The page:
Football: Fowler focuses on final push

Click to follow
The Independent Online


Newcastle United are not the only Geordies who have suddenly had to appreciate the threat of Liverpool. Another Tynesider, Alan Shearer, also now knows what it is like to have them breathing down your neck, even if in theory Robbie Fowler and Stan Collymore are supposed to be on the same side as their esteemed England colleague.

The belated arrival yesterday of the deadly Liverpool duo at the start of the national squad's three-day get-together at Bisham certainly spiced up the proceedings. Unfortunately, Paul Ince, who has had to wait 11 months - for whatever reason - to renew his acquaintance with England team-mates will have to wait at least one more day. He managed to catch the plane from Milan in time on Sunday, after starring for Internazionale in the game at Vicenza, but has had to give in to a back injury.

"Hopefully, he might feel better tomorrow, if not, we will have to see him another time," said Terry Venables, the England coach. Ince is due back in Italy tomorrow to start preparing for next Sunday's big Serie A match with Parma.

With only 18 outfield players permitted for the finals of the European Championship - a number Venables considers insufficient for possibly six games - it seems unlikely that the Liverpool pair's deadly partnership of 17 goals in the last nine games will be transported just now to the international stage. But one of them might just make it to the finals with a late run, a la Roger Hunt, their Liverpool predecessor, in 1966.

The inclusion of Fowler in the senior squad is not before time, though he did gain some valuable work experience when he and three other members of the England Under-21 squad - Jamie Redknapp, Nick Barmy and Sol Campbell - were called up prior to the match against the United States 15 months ago.

The 20-year-old believed that since then his all-round game had improved, for which he was indebted to the advice of Ian Rush - "I've learnt everything I know off him, from defending to scoring goals." Judging by the manner in which he has put them away some would suggest that that latter quality is purely instinctive. "If I get two chances in a game I know I will put away one of them," he said with the confidence of a man who has already dispatched 23 of them this season.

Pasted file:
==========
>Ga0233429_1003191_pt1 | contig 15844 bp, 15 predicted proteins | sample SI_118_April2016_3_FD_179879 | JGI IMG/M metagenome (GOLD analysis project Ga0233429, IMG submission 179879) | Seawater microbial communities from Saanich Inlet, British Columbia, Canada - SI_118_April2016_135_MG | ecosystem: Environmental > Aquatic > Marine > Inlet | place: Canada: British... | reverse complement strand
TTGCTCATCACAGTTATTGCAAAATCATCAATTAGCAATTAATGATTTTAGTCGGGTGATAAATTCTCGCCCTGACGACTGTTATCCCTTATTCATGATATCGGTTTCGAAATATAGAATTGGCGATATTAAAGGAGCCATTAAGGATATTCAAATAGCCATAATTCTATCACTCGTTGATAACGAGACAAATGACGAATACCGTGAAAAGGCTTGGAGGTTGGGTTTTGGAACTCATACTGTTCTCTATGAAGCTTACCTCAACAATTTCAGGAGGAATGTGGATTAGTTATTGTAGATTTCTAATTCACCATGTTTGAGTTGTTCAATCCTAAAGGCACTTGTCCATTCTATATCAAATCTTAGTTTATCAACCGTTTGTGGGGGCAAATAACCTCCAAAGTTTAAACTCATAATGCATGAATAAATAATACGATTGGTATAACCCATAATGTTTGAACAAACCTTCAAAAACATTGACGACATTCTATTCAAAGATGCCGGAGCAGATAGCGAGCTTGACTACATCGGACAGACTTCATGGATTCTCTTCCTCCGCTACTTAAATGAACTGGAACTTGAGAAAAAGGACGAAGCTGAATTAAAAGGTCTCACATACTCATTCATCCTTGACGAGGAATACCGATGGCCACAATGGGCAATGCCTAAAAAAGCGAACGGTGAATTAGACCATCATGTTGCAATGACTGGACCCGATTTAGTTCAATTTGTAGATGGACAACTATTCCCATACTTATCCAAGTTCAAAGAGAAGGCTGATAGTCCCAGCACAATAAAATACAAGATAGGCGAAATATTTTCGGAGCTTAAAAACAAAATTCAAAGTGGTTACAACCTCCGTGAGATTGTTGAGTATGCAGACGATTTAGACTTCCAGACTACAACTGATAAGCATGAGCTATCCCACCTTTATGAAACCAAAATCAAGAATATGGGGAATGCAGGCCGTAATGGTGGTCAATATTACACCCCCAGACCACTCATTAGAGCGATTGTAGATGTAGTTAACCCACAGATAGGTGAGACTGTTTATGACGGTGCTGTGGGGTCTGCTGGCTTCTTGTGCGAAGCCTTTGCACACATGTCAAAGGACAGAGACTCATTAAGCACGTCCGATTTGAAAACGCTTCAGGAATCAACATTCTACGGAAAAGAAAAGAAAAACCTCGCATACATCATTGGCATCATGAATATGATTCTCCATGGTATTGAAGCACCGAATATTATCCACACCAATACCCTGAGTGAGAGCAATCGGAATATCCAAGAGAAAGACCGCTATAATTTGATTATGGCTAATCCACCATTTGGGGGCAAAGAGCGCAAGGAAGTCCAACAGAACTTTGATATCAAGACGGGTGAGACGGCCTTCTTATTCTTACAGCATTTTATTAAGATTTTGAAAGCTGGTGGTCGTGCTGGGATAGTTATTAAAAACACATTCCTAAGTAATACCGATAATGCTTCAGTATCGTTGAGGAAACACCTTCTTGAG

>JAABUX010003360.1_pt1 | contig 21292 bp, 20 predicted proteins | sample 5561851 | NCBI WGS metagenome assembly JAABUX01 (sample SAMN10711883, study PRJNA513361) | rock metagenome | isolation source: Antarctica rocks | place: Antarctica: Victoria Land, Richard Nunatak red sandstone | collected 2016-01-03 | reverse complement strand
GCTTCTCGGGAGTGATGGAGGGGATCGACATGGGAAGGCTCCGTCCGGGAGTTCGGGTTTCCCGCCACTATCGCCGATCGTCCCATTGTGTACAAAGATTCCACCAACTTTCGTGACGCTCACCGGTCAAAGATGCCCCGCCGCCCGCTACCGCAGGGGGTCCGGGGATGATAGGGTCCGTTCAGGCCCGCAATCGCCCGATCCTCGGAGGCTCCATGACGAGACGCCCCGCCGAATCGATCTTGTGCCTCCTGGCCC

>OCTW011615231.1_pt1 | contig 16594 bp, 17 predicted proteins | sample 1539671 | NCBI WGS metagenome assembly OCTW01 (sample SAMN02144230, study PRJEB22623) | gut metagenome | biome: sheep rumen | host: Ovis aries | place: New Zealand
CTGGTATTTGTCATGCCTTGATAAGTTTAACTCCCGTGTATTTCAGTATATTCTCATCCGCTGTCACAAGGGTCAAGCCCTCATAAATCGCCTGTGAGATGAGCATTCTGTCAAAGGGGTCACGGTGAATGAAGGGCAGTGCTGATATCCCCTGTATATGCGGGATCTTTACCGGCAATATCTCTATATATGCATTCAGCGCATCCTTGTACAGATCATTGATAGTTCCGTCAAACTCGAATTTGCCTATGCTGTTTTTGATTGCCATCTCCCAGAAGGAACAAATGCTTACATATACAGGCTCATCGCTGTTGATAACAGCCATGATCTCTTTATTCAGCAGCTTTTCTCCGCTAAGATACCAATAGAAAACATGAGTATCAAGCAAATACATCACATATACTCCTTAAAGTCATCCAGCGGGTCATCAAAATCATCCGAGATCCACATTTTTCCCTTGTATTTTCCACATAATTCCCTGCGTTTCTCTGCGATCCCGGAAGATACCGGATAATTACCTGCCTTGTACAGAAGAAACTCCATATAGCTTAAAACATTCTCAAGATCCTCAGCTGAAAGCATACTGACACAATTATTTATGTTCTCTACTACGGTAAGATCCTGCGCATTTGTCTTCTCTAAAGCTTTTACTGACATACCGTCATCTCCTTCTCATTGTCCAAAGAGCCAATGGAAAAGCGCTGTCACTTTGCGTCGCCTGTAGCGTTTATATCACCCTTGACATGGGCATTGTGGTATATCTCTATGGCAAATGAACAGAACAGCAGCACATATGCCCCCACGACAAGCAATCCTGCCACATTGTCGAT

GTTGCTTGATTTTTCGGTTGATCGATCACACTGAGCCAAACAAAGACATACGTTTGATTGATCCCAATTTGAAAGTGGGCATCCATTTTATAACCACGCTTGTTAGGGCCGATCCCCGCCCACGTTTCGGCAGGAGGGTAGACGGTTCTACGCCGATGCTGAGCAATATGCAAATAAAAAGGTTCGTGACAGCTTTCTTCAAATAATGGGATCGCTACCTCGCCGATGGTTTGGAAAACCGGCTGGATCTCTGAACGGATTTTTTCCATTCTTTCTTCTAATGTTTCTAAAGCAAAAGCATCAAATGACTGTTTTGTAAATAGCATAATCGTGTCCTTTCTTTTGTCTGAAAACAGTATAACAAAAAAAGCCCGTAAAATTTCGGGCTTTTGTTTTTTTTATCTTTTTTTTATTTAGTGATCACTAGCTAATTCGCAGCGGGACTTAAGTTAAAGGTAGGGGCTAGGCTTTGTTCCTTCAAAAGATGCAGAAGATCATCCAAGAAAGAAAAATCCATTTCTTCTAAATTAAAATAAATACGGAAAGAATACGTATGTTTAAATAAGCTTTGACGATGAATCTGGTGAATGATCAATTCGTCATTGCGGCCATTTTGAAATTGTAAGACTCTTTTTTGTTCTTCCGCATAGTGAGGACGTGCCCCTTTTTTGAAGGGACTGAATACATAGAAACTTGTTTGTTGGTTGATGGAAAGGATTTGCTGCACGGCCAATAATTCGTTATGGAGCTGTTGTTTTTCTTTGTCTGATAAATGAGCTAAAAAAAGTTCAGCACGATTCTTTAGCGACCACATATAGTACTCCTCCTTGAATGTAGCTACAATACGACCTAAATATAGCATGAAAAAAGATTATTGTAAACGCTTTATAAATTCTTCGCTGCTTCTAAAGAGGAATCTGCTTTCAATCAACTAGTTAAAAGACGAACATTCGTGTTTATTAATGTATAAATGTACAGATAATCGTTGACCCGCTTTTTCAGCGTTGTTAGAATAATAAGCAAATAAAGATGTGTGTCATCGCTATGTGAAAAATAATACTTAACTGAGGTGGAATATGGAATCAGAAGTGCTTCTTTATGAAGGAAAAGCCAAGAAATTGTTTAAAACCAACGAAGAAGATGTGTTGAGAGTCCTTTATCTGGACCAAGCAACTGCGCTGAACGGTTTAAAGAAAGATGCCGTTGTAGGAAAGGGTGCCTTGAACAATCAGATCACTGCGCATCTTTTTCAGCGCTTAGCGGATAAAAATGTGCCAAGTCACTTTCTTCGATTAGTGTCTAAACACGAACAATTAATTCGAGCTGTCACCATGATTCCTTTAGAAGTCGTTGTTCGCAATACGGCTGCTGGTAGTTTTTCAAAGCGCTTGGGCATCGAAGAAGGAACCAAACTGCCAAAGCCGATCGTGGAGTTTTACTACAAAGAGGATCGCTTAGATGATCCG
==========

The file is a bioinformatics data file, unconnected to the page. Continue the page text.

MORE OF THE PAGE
Fowler certainly looked at home in an international environment yesterday. "There are so many other Liverpool players here [the previously injured Redknapp among them] that it could be our Melwood training ground," he said. "I know now I've got the chance to really aim for a place in the finals. I would be lying if I said I didn't have that ambition."

Despite the late call-up, Venables insisted Fowler had always been in his mind, but warned: "The competition is very finely balanced up front and he's got to force out some pretty formidable names. The door's ajar."

A young man's game it may be, but not when it comes to international management, according to Venables. He was not about to disagree with his No 2 Bryan Robson, who believed that the England job Venables is due to vacate after Euro 96 had come too soon for him. "I've always felt it was a job for an older man because you've got to have certain attitudes. Preferably about 86," he added with a cheeky chappie grin.

There have been a few incumbents who may not have felt that age going into the job, but certainly did coming out of it.